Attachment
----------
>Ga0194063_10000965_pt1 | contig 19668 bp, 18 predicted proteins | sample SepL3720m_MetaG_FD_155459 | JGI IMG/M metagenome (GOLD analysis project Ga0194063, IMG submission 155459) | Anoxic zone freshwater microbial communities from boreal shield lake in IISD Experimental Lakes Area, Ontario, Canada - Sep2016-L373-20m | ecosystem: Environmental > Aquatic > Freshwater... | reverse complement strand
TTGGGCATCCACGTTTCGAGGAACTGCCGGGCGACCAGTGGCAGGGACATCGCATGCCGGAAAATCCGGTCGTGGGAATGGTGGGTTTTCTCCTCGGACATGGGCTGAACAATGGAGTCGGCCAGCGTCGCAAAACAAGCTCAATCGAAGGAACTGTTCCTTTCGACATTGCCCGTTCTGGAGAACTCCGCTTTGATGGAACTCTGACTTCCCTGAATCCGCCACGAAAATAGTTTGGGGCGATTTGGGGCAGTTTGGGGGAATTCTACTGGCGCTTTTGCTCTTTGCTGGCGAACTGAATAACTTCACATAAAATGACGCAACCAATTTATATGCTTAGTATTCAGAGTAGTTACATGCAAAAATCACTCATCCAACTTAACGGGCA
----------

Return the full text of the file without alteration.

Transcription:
>Ga0194063_10000965_pt1 | contig 19668 bp, 18 predicted proteins | sample SepL3720m_MetaG_FD_155459 | JGI IMG/M metagenome (GOLD analysis project Ga0194063, IMG submission 155459) | Anoxic zone freshwater microbial communities from boreal shield lake in IISD Experimental Lakes Area, Ontario, Canada - Sep2016-L373-20m | ecosystem: Environmental > Aquatic > Freshwater... | reverse complement strand
TTGGGCATCCACGTTTCGAGGAACTGCCGGGCGACCAGTGGCAGGGACATCGCATGCCGGAAAATCCGGTCGTGGGAATGGTGGGTTTTCTCCTCGGACATGGGCTGAACAATGGAGTCGGCCAGCGTCGCAAAACAAGCTCAATCGAAGGAACTGTTCCTTTCGACATTGCCCGTTCTGGAGAACTCCGCTTTGATGGAACTCTGACTTCCCTGAATCCGCCACGAAAATAGTTTGGGGCGATTTGGGGCAGTTTGGGGGAATTCTACTGGCGCTTTTGCTCTTTGCTGGCGAACTGAATAACTTCACATAAAATGACGCAACCAATTTATATGCTTAGTATTCAGAGTAGTTACATGCAAAAATCACTCATCCAACTTAACGGGCA